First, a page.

Creating the SMTP client….

The SmtpClient class is used to send e-mails to an SMTP server for delivery. Port 587 is for users to send out emails on. Here is how to create the smtpclient object.

var fromAddress = new MailAddress("email address", "Name of the Sender");
var toAddress = new MailAddress("email address", "Receiver Name");
const string fromPassword = "password";
const string subject = "subject";
const string body = "body of the email";
var smtp = new SmtpClient
{ Host = "smtp.gmail.com", Port = 587, EnableSsl = true,DeliveryMethod = SmtpDeliveryMethod.Network,
UseDefaultCredentials = false, Credentials = new NetworkCredential(fromAddress.Address, fromPassword)};

Creating the Attachment

I have just created a filestream and have provided this to the constructor of attachment. Attachment content can be a String, Stream, or filename.

FileStream fileStream = new FileStream(path, FileMode.Open, FileAccess.Read);
 
Attachment data = new Attachment(fileStream,”Name”);

Creating the Mail Message

Finally, we come to creating the email message. The sender, recipient, subject, and body of an e-mail message may be specified as parameters when a MailMessage is used to initialize a MailMessage object. These parameters may also be set or accessed using properties on the MailMessage object.

After assembling your e-mail message, you can send it by using the end method.

using (var message = new MailMessage(fromAddress, toAddress) 
{ Subject = subject, Body = body })
{
message.Attachments.Add(data);
try
{
smtp.Send(message);
}
catch (Exception ex)
{
Console.WriteLine("Exception caught in CreateMessageWithAttachment(): {0}", ex.ToString());
}
}

Now We Have a Problem

While running this application, I came across the problem with larger attachments. In slower networks, it may take a long time to attach the files so I tried to use asynchronous programming here. I tried to start the second thread in the event of the filesystemwatcher class like this:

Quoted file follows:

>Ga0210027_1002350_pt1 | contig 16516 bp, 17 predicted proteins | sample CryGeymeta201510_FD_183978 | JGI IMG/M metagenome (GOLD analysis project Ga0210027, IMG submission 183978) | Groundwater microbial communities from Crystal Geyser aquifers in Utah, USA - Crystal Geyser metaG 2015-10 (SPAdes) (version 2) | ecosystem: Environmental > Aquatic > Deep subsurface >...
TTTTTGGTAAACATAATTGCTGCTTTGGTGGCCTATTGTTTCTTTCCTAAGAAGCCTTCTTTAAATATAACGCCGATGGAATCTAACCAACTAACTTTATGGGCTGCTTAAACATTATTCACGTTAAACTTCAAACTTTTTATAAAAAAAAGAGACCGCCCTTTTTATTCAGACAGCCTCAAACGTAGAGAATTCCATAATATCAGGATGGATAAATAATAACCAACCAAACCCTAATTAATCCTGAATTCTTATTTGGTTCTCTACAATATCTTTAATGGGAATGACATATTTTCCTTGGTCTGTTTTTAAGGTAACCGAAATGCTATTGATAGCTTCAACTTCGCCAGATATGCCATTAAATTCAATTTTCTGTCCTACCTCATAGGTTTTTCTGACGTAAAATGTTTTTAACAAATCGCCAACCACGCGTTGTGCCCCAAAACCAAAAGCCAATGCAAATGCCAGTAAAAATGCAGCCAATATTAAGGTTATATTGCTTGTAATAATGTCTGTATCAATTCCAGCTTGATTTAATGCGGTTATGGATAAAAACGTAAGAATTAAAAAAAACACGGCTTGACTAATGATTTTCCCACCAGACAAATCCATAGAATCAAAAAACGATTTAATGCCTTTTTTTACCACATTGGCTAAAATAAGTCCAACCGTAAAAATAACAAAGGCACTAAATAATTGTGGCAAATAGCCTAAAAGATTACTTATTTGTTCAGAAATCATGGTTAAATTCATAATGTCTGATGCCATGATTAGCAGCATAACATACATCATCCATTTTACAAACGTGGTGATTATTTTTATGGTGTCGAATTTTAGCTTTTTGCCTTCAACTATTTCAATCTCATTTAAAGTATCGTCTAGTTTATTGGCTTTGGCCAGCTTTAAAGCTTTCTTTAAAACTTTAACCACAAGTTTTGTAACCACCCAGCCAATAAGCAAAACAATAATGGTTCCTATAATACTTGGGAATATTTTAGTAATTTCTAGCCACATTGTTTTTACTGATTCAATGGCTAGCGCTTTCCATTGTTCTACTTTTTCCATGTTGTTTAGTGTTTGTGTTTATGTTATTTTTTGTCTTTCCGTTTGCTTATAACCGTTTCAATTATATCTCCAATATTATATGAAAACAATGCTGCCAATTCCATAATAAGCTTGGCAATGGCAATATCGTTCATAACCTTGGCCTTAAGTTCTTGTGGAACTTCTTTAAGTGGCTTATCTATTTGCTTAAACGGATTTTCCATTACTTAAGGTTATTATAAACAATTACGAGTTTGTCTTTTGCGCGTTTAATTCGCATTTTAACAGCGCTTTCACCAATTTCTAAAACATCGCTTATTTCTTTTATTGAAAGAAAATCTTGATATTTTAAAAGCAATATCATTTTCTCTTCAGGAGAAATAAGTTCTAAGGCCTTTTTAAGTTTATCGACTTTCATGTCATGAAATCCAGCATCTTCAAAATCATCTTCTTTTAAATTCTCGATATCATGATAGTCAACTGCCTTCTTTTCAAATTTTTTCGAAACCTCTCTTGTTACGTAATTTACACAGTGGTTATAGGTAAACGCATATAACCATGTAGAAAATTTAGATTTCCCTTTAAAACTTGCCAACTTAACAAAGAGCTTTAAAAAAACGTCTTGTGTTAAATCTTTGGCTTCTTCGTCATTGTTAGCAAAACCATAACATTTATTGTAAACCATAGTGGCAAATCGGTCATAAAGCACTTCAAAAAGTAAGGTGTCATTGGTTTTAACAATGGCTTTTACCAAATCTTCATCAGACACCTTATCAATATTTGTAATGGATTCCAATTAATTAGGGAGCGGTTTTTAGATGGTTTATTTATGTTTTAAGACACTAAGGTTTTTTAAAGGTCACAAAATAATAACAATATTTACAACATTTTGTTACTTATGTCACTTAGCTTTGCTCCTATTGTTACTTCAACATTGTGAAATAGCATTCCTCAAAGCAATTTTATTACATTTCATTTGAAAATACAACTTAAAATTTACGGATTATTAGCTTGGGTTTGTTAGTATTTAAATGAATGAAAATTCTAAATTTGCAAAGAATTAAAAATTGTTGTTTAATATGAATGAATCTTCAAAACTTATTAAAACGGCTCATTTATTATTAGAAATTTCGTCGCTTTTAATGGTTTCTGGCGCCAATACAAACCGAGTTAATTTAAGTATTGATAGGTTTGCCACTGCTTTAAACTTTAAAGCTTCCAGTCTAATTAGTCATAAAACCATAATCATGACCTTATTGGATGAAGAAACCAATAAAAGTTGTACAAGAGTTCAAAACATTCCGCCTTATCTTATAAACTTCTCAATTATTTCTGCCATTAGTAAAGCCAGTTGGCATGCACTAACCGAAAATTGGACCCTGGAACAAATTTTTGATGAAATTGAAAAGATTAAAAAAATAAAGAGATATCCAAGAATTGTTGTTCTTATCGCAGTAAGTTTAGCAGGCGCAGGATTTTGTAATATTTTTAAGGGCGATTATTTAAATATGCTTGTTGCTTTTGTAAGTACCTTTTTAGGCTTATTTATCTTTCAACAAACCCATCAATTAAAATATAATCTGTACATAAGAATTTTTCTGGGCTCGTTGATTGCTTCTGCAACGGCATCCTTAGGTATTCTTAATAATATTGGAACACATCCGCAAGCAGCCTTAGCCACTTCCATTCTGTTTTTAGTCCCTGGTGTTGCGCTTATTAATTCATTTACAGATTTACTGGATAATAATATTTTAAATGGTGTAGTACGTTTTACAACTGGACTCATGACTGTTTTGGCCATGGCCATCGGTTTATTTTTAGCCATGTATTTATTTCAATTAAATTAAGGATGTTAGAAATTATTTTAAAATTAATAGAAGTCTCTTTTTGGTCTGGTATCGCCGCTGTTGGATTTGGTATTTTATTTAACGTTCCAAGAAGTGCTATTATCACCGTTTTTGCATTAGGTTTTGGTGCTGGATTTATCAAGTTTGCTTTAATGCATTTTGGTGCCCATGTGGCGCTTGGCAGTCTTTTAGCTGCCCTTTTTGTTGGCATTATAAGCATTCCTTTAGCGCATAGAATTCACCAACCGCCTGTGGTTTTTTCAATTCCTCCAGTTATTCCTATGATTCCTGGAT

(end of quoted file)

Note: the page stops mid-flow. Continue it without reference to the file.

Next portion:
private static void fsw_Changed(object source, FileSystemEventArgs e)
        {  
            Program p = new Program();
 
            DoWorkDelegate del = new DoWorkDelegate(p.DoWork);
 
            IAsyncResult ar = del.BeginInvoke(e.FullPath,new AsyncCallback(p.DoWorkCallback), del);  
        }

You can put all the code that is time consuming in the dowork method.

And you can use AsyncCallback to give a confirmation of the attachment attached or mail sent.

public void DoWorkCallback(IAsyncResult res)
        {
            Console.WriteLine("Message sent");
 
            DoWorkDelegate del = res.AsyncState as DoWorkDelegate;
 
            del.EndInvoke(res);
        }

Further Development and References

  • MSDN classes

You can play around with the filesystemwatcher and use it to create a lot of cool applications. You can use it to log the application installation details and to monitor the changes in a particular directory.

Thanks.

License

This article, along with any associated source code and files, is licensed under The Code Project Open License (CPOL)

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About the Author

fixthebugg
Software Developer
Canada Canada
We're all just walking each other home.
― Ram Dass

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Comments and Discussions

 
General1. Did you write this as a service, or was it a console appl... Pin
gxdata6-Feb-12 14:53
membergxdata6-Feb-12 14:53